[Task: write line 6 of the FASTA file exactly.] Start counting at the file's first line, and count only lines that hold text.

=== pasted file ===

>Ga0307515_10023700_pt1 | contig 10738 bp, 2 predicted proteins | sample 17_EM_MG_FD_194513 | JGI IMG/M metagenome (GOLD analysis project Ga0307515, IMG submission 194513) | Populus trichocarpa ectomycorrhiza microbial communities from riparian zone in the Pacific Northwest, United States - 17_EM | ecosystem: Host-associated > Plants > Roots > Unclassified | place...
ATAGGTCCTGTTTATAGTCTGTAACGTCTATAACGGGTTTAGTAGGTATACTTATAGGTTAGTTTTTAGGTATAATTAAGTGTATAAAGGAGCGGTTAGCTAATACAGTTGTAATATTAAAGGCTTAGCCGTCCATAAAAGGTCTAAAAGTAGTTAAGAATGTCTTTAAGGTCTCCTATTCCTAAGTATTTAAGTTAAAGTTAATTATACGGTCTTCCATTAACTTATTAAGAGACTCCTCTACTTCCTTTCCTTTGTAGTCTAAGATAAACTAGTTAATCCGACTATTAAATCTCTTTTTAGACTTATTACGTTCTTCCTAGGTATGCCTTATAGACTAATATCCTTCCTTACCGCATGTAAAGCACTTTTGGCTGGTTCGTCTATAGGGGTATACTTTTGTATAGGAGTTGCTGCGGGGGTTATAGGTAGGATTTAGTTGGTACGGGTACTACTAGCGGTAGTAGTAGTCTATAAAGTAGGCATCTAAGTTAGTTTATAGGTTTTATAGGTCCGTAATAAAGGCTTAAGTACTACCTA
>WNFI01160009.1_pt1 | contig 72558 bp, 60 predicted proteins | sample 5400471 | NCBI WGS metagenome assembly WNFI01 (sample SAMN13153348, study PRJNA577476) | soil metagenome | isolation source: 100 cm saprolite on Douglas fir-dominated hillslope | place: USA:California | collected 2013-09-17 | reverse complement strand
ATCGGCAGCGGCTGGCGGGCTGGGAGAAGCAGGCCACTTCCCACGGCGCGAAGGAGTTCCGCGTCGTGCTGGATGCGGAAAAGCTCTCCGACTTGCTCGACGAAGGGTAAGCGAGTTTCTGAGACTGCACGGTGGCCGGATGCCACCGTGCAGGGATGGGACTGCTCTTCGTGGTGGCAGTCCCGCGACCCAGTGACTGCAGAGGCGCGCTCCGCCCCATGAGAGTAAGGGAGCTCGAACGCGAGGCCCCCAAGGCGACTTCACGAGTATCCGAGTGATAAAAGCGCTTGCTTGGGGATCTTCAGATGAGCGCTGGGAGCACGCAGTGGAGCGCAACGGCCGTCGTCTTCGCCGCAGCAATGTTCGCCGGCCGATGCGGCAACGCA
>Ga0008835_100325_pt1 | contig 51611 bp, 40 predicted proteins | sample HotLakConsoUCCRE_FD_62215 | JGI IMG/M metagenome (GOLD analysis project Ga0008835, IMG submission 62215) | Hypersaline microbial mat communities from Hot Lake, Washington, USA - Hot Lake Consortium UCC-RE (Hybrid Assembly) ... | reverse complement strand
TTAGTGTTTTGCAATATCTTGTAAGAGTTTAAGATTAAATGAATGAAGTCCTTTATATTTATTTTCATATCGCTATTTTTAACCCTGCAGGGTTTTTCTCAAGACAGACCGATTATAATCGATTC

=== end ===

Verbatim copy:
TTAGTGTTTTGCAATATCTTGTAAGAGTTTAAGATTAAATGAATGAAGTCCTTTATATTTATTTTCATATCGCTATTTTTAACCCTGCAGGGTTTTTCTCAAGACAGACCGATTATAATCGATTC